A new medical study has found that pregnancy complications and maternal deaths in childbirth rose during the first 14 months of the COVID-19 pandemic as patients missed their in-person doctors’ appointments.
Published Friday in JAMA Network Open, the study of 1.6 million pregnant patients in 463 hospitals found the overall number of live births decreased by 5.2% between March 2020 and April 2021 from the previous 14 months.
Over the same period, the study’s seven researchers found a “small but significant increase” in hypertension, hemorrhaging and women dying in childbirth.
“During the COVID-19 pandemic, there were increased odds of maternal death during delivery hospitalization, cardiovascular disorders, and obstetric hemorrhage,” the study said.
Lead researcher Rose Molina, a gynecologist who teaches at Harvard Medical School, said the use of telehealth and virtual care may have led pregnant women to space out their prenatal visits over longer periods.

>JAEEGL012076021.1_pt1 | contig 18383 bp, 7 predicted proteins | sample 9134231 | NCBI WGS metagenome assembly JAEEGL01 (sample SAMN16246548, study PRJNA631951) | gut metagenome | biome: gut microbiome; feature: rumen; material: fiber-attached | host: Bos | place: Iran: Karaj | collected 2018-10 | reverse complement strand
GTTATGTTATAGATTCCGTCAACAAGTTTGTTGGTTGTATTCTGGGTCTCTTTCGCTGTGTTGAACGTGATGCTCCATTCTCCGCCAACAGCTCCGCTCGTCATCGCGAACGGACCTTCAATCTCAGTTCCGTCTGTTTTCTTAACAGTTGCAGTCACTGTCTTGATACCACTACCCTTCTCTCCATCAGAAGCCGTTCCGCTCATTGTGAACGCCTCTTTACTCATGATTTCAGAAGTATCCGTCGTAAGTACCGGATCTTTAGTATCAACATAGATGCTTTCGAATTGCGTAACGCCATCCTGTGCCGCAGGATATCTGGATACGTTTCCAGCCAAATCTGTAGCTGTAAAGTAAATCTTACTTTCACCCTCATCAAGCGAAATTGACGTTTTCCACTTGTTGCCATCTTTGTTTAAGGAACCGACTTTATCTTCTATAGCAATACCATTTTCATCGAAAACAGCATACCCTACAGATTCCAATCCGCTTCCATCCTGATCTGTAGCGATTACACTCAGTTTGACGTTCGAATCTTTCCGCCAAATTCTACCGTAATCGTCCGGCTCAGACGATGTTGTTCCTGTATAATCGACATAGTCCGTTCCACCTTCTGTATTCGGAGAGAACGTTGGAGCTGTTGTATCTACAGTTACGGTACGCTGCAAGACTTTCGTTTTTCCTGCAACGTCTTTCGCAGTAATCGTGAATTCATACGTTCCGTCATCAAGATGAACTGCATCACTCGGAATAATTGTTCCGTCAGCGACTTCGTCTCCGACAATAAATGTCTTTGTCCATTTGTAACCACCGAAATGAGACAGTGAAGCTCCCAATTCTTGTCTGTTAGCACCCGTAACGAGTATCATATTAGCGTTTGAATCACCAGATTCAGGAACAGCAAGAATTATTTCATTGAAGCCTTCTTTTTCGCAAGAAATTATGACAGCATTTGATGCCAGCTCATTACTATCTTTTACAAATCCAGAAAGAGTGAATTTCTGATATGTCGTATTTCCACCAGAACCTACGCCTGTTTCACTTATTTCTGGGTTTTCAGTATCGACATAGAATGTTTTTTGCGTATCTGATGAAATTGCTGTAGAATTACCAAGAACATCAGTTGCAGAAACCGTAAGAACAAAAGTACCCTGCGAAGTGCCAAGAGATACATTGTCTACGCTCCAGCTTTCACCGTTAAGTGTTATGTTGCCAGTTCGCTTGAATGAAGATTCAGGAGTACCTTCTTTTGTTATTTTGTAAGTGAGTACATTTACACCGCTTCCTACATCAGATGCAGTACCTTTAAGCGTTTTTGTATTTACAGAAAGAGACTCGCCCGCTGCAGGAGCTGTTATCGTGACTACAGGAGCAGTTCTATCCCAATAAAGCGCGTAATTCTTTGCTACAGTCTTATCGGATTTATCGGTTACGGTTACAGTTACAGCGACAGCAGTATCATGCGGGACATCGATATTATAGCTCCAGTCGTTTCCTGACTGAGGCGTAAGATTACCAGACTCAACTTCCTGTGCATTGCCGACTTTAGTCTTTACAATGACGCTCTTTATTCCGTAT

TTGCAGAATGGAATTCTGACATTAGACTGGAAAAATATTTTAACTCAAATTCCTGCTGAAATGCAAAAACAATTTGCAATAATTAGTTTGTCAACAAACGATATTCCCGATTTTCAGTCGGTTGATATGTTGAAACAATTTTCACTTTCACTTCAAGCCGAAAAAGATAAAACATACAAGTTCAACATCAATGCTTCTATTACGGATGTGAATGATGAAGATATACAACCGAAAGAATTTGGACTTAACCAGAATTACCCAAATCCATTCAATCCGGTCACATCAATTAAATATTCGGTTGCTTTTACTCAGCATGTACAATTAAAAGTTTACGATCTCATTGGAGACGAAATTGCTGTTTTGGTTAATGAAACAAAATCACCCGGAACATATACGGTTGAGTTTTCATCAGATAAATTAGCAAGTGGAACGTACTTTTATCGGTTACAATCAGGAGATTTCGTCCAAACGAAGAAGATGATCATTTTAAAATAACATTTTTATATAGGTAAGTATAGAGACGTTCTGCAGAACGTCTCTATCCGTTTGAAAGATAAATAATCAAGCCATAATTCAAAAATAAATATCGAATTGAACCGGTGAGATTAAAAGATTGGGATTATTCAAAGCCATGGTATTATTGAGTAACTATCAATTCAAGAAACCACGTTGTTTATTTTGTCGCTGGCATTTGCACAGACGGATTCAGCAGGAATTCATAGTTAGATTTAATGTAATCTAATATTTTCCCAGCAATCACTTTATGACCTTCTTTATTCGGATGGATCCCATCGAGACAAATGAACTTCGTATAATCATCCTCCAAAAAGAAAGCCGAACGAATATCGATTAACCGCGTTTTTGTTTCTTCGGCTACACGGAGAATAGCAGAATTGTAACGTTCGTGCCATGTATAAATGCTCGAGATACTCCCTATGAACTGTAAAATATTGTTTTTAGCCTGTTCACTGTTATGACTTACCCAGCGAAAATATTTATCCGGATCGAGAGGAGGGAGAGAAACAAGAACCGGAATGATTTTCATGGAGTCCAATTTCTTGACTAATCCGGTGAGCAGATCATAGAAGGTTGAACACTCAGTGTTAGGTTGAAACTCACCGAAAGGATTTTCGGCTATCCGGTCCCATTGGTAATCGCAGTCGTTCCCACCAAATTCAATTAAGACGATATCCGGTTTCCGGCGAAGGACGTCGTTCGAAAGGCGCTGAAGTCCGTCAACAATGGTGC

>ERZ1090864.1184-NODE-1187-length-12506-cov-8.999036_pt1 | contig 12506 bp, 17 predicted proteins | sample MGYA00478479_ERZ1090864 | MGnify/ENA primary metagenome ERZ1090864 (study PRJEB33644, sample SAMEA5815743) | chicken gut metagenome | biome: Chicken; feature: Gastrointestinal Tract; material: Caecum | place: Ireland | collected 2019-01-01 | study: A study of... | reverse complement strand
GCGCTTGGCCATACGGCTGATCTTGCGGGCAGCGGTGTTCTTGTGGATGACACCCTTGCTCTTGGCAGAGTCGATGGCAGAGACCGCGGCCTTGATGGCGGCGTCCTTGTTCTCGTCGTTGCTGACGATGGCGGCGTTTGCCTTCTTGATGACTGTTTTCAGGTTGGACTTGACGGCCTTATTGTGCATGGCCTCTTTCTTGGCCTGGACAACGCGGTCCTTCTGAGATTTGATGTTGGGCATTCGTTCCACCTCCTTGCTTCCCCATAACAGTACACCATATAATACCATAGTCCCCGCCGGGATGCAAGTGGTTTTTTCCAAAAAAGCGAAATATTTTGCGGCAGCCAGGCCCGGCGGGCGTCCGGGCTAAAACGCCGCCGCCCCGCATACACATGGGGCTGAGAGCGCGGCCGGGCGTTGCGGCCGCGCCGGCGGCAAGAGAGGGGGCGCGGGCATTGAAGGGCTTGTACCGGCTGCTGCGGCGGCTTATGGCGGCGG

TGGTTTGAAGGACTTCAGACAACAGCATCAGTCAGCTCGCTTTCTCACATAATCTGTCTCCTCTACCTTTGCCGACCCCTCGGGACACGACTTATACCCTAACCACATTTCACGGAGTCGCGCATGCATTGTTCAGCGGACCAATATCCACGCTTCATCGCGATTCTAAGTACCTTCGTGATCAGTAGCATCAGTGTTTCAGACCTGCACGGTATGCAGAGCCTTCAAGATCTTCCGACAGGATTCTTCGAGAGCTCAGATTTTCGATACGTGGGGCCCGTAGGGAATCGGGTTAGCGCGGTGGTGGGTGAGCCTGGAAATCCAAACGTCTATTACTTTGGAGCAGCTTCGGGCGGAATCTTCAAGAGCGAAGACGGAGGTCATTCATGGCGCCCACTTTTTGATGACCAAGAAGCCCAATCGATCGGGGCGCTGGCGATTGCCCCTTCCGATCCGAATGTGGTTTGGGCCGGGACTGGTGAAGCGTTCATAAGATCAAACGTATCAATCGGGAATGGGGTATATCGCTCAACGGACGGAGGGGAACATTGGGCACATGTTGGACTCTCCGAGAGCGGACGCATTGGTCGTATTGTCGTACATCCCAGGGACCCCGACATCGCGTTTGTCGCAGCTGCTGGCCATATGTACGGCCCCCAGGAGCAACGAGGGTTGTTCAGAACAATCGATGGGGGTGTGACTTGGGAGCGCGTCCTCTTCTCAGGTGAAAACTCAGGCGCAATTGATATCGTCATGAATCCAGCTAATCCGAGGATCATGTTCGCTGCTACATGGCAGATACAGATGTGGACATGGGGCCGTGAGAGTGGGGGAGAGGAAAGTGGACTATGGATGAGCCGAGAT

“That may have allowed some pregnancy complications to go undetected or unmanaged for longer periods of time during the pandemic than prior to the pandemic,” Dr. Molina said in an email.
Although the study did not examine the causes of maternal deaths, she said “heightened societal stress” may have contributed to the rise in hypertension issues.
“Health systems need to better prepare for the next pandemic,” Dr. Molina said.
According to the study, workforce shortages and supply chain delays also contributed to the “alarming” spike in pregnancy complications.
Some doctors who examined the study on Friday agreed with its findings.
“I imagine much of the potential complications occurred due to failed check-ins with obstetricians to evaluate for fetal issues early on,” said Dr. Panagis Galiatsatos, an assistant professor at Johns Hopkins School of Medicine.
Dr. Amesh A. Adalja, an infectious disease specialist, said it remains “unclear” whether COVID-19 infections directly caused any of the complications.
“COVID-19 had cascading impacts on all aspects of health care and it is not surprising that it impacted pregnancy outcomes,” said Dr. Adalja, a senior scholar at Johns Hopkins Center for Health Security.
For more information, visit The Washington Times COVID-19 resource page.